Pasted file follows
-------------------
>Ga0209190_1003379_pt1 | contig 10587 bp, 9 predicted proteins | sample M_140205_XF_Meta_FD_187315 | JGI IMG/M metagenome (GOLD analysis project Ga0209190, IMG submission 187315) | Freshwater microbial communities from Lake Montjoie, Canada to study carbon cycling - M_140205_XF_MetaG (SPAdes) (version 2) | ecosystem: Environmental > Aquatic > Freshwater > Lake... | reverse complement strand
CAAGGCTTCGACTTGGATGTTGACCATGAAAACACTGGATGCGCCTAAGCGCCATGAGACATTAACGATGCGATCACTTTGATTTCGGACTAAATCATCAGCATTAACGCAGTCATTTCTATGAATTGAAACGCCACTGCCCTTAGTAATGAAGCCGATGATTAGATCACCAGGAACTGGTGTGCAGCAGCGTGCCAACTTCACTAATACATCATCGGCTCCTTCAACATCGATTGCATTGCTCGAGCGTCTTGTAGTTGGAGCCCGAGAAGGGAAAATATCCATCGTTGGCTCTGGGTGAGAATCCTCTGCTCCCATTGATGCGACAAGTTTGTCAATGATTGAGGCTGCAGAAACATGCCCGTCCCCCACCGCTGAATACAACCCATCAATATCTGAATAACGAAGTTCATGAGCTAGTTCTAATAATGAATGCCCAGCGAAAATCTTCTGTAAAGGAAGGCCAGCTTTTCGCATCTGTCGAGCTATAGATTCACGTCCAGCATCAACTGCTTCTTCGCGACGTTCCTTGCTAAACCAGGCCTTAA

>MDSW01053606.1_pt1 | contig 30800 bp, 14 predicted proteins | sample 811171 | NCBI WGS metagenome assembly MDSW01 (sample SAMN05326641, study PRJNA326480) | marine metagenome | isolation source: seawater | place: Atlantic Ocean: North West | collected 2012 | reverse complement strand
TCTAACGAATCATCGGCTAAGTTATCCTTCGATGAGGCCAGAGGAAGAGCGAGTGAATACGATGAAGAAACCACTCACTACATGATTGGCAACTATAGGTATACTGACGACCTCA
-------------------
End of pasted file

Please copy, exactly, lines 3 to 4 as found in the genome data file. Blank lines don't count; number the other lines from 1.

>MDSW01053606.1_pt1 | contig 30800 bp, 14 predicted proteins | sample 811171 | NCBI WGS metagenome assembly MDSW01 (sample SAMN05326641, study PRJNA326480) | marine metagenome | isolation source: seawater | place: Atlantic Ocean: North West | collected 2012 | reverse complement strand
TCTAACGAATCATCGGCTAAGTTATCCTTCGATGAGGCCAGAGGAAGAGCGAGTGAATACGATGAAGAAACCACTCACTACATGATTGGCAACTATAGGTATACTGACGACCTCA